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Virus-like particles (VLPs), composed of the small hepatitis B virus surface antigen (HBsAgS), are the antigenic components of the hepatitis B virus (HBV) vaccine and represent the backbones for a chimeric anti-malaria vaccine and various vaccine candidates. Biological vectors have to face pre-existing anti-vector immune responses due to previous immune exposure. Vector recognition after natural infections or vaccinations can result in unwarranted outcomes, with compromising effects on clinical outcomes. In order to evaluate the impact of a pre-existing anti-HBsAgS immune response, we developed mutant VLPs composed of subunits with reduced HBsAgS-specific antigenicity. The insertion of a Plasmodium falciparum circumsporozoite protein (CSP)-derived epitope as a read-out allowed the assessment of wild type (wt) and mutant VLPs in the context of a pre-existing immune response. Mutant and wt VLP platforms with a CSP-epitope insert are immunogenic and have the ability to generate anti-CSP antibody responses in both naïve BALB/c mice and mice with a pre-existing anti-HBsAgS immune response, but with superior anti-CSP responses in mice with a pre-existing immunity. The data indicate that previous HBsAgS exposure facilitates enhanced antibody responses against foreign epitopes delivered by the HBsAgS platform, and, in this context, the state of immune sensitization alters the outcome of subsequent vaccinations.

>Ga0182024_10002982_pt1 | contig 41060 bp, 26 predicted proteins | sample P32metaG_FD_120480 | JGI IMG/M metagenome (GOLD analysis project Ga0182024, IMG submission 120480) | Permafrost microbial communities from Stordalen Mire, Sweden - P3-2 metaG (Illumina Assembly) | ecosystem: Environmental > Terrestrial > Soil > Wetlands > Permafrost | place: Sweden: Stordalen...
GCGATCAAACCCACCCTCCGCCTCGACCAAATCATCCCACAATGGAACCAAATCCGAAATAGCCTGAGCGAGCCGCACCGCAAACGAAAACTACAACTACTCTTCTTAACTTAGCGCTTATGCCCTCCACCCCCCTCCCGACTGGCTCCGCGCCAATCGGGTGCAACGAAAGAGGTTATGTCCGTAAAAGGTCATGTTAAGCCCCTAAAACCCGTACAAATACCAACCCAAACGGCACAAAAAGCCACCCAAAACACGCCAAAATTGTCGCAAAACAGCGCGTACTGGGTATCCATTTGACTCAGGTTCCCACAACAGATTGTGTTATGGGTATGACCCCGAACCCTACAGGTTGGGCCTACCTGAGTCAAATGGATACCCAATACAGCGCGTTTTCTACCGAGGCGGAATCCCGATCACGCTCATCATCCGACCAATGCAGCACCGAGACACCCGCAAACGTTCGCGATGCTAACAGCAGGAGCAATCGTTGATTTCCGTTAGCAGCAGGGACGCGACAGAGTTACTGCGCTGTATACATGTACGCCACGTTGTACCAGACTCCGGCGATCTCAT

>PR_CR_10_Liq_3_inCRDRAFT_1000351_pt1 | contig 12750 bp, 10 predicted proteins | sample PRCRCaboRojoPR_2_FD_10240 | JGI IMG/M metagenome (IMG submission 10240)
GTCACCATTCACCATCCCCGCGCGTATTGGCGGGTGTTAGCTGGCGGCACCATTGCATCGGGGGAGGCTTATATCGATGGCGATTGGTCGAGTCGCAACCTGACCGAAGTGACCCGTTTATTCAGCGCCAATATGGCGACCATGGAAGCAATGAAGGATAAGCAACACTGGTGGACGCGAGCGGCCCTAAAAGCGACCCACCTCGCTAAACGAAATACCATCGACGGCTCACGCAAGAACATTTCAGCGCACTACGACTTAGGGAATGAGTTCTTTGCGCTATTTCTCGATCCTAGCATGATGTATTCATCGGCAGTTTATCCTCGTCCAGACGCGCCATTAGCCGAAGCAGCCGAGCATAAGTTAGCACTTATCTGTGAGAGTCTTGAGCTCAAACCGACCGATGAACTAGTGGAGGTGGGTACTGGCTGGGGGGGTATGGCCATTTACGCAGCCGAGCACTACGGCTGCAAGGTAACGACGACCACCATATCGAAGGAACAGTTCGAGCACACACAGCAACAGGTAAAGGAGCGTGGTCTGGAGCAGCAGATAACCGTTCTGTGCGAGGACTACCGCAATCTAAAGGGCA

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delivery platforms, hepatitis B surface antigen (HBsAg), immune sensitization, vectored vaccines, Animals, Mice, Epitopes, Hepatitis B Surface Antigens, Immunogenicity, Vaccine, Malaria, Malaria Vaccines, Mice, Inbred BALB C, Models, Animal, Plasmodium falciparum, Vaccination, Vaccines, Virus-Like Particle